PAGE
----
Those familiar with the world of flash fiction are sure to know of Michael A. Arnzen. His work in the genre has resulted in the publication of numerous books and won him four Bram Stoker Awards and an International Horror Guild Award! AudioVile is a collection of selected flash fiction from his book 100 Jolts: Shockingly Short Stories. In fact, the cover art for the CD is by Matt Sesow, who painted the cover for the book that spawned it. The back cover says that it’s “not so much an audio book as it is an album of flash fiction” and I’m inclined to agree. Rather than coming of as simple readings, many of the tracks seem closer to songs or poetry.
For example, the opening track “Psycho Hunter” could easily work as a horror-themed rock song if a few words here and there were changed (especially thanks to Arnzen’s original backing music). Said track is the story of the search for a crazed hunter who preys on human beings, including several theories on why he turned out that way. “Obictionary” shows that flash fiction can be about anything, even an alphabetical list of how people died creative deaths. The somewhat light-hearted music is a great touch. High school art class takes a nasty turn “In the Middle” while “Domestic Fowl” details a man’s quest to become a chicken. That might sound humorous, but the grotesque method of transformation is anything but. “Dreamachinery” deals with a man discovering that his wife’s sleep aid machine harvests more than nightmares and “Stabbing for Dummies” is a hilarious instructional slasher spoof (complete with a shout-out to Jason Voorhees). I think the use of a softer, somewhat distorted backing voice (also portrayed by Arnzen) to give tips and shortcuts contrasts nicely with his vocal work as he reads the main steps. The poem-like structure of “Why Zombies Lumber” goes well with the lurking funk “footsteps” that play under the theories (and eventual revelation) dealing with the titular inquiry. In “The Cow Café,” you are the star as your friend Kyle brings you to a coffee house located in the middle of nowhere Naturally, the reason for the Cow Café’s popularity is disturbing.
The name “Brain Candy” might not make one think “zombie apocalypse,” but that’s what it’s about. More specifically, it’s a peek into the thoughts of a survivor as they rack up head-shots during a battle with an undead horde. “Driving the Sick Elephant” is a suspenseful tale wherein you’re riding through a dark jungle on a sick elephant. Both his performance and the exotic music that gets louder as time goes on really draws the listener into the story. “Take Out” shows that when you suffer death by pizza cutter, a take out box is your only logical coffin. “The Seven-Headed Beast” describes each very different head of the titular beast. I love the sheer creatively of this, along with the fact that researching it helped me answer a question that has bothered me for ages. I was really into the “Monster in My Pocket” toyline as a kid and despite my knowledge of various mythological and movie monsters, the identity of the seven-headed “Great Beast” character always alluded me. Now I know it’s a reference to the Beast from the sea from the Book of Revelation. Granted, I don’t think Arnzen’s beast is the same monster, but it’s still an interesting bit of trivia. In “Little Stocking Stuffers,” our cheery narrator tells us a charming story of children finding gory gifts one Christmas morning. “Six Short Films About Chauncey The Serial Killer” really benefits from its audio presentation, as the use of the sound of a movie projector running as a transition makes each segment seem more like a film than they might if you read them. The altered automated phone message at the end is a great touch. The desire to leave one’s body to science is noble indeed. However, the protagonist of “Donation” wants to be alive during the process! Finally, “Not The Reaper” offers the author’s philosophical musings on the nature of death. While what he compares death to seems ridiculous at first, it actually makes a great deal of sense when you really think about it. In another universe, this could have been a Soul Coughing song.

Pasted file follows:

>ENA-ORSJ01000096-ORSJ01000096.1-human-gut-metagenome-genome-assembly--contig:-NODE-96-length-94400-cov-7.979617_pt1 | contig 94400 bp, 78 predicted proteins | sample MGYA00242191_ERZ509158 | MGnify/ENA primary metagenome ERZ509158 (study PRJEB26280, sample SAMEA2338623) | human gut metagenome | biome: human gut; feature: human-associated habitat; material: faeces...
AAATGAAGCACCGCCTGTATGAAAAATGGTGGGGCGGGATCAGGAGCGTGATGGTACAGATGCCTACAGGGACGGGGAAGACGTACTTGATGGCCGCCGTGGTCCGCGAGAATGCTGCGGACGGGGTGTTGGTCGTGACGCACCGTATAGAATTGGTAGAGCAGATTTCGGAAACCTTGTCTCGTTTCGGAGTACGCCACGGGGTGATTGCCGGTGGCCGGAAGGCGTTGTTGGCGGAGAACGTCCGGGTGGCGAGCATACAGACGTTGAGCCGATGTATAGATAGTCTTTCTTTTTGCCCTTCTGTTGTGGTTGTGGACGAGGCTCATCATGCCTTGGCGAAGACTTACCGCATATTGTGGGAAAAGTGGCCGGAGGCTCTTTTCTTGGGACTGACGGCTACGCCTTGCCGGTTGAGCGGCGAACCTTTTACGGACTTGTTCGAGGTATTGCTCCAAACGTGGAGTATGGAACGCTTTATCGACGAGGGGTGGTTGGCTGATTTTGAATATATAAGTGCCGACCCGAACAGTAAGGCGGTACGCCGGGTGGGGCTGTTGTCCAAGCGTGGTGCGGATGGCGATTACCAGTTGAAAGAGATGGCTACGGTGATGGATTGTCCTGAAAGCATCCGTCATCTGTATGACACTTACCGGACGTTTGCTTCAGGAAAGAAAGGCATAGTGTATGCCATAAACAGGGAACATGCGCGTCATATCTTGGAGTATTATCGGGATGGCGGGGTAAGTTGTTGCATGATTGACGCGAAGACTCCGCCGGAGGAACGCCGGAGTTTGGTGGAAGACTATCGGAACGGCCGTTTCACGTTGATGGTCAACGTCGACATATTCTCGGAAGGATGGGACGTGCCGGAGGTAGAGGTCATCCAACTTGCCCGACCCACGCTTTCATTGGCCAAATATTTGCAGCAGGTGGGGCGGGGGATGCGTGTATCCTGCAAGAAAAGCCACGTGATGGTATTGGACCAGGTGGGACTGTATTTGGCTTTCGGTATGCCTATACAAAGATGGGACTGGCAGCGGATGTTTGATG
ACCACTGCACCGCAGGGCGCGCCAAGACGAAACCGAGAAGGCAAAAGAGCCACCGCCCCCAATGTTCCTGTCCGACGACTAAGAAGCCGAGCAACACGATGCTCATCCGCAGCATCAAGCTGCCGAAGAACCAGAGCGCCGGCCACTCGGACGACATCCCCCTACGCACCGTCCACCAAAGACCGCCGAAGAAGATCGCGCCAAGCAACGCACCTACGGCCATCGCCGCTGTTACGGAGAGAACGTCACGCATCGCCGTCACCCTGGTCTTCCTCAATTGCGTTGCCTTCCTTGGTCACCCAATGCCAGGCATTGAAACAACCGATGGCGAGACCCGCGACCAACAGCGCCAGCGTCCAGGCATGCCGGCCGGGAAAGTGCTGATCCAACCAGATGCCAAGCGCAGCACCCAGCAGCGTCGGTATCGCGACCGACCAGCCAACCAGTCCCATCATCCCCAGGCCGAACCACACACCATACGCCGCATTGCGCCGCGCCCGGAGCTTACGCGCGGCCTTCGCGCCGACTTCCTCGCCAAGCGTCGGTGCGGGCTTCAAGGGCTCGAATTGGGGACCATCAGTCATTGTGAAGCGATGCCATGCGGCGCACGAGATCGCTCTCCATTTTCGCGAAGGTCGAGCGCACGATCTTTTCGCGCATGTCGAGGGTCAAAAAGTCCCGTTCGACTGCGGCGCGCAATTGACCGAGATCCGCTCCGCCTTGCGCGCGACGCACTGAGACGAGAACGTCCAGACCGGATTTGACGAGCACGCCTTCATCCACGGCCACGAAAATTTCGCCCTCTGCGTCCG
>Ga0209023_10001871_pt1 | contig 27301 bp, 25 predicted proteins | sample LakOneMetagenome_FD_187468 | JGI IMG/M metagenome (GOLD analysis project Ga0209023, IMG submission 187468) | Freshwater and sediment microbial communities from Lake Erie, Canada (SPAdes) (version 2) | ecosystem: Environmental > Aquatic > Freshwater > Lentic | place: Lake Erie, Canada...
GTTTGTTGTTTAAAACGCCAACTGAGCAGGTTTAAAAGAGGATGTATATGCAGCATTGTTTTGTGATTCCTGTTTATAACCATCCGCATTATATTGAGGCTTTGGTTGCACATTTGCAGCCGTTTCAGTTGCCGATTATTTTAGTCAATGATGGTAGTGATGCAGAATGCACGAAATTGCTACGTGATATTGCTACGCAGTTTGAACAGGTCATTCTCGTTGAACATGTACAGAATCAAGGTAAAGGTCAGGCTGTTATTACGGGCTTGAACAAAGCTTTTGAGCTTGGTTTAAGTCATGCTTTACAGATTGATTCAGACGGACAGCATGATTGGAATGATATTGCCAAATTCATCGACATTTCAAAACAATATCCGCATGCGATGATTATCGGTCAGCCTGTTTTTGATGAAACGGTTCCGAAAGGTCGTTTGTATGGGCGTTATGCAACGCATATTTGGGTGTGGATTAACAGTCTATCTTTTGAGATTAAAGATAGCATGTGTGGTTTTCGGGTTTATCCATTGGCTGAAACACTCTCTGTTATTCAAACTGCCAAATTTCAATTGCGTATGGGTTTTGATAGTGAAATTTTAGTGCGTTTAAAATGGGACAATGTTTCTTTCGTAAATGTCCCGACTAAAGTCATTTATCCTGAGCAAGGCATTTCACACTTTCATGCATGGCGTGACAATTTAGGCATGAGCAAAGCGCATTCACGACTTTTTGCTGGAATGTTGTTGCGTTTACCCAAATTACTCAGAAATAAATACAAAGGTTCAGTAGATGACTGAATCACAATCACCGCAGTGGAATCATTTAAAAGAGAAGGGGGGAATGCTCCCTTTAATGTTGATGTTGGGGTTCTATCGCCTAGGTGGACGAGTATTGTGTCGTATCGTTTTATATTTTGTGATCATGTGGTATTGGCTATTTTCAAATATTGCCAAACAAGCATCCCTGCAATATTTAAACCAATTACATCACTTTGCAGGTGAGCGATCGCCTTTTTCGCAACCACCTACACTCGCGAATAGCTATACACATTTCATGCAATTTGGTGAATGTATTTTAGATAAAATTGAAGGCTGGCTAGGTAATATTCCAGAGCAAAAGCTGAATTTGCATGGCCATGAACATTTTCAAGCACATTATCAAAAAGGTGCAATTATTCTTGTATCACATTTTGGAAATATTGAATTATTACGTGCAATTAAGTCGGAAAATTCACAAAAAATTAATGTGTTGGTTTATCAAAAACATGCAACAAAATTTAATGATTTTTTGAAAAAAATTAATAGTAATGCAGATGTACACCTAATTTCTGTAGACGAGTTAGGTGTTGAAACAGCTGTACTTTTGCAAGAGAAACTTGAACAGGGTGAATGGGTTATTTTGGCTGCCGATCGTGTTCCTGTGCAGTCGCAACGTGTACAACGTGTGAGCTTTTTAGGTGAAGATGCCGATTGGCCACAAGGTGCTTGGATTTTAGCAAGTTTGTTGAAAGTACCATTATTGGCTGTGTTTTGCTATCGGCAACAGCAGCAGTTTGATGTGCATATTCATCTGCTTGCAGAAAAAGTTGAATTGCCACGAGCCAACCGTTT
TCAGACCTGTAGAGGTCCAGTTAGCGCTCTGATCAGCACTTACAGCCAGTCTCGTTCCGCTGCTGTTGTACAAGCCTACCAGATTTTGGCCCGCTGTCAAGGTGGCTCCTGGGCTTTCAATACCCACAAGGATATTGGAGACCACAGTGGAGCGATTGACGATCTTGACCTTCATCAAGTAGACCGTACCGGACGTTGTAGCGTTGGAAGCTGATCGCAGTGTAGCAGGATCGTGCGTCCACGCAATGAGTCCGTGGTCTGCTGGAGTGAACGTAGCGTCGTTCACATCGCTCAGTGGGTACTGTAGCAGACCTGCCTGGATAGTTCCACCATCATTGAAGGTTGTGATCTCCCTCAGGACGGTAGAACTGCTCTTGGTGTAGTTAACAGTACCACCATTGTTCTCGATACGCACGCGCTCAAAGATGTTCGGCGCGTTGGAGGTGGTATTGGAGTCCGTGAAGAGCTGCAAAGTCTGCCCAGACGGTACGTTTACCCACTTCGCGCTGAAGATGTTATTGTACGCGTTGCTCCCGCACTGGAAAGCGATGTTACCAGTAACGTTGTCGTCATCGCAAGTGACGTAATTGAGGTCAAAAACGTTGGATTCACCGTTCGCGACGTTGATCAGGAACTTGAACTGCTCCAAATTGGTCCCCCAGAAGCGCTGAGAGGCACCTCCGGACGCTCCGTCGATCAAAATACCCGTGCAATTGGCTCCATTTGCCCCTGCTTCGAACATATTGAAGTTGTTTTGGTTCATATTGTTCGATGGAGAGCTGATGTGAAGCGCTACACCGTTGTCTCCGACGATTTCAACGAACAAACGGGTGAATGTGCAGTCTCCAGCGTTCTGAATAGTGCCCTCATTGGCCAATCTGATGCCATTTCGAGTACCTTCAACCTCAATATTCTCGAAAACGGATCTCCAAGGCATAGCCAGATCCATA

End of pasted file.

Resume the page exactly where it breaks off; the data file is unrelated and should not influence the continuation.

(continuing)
Michael Arnzen has a voice that’s well-suited for telling offbeat stories, both in terms of tone and his ability to adopt different styles of delivery depending on the track. Over the course of AudioVile he uses a
yelling-like voice in “Psycho Hunter,” adopts a slight southern accent in “Domestic Fowl,” uses a happy British voice in “Little Stocking Stuffers” in addition to his many folksy, intense or distorted performances. It’s also worth noting that he portrays other characters (in audio book style) during “The Cow Café.” I know I previously touched on this, but the use of music and sound effects also enhance the listening experience. Some of my favorites include the down home music of “Domestic Fowl,” the sci-fi sounds and screeching horns of “Dreamachinery” and the plinking music box that becomes more and more distorted as time goes on in “Little Stocking Stuffers.”
Although running a little under an hour, AudioVile packs in plenty of material that’s sure to please horror fans. While some of the titles I’ve listened to in the past had somewhat predictable storylines, the flash fiction that makes up this release always kept me guessing. That said, this release definitely isn’t appropriate for children (as if the above-noted references to horror and gore weren’t enough of a clue). Just make sure to save reading the humorous liner notes until after you’ve finished listening, as they contain some minor some spoilers.
Special thanks to Michael A. Arnzen for use of the image!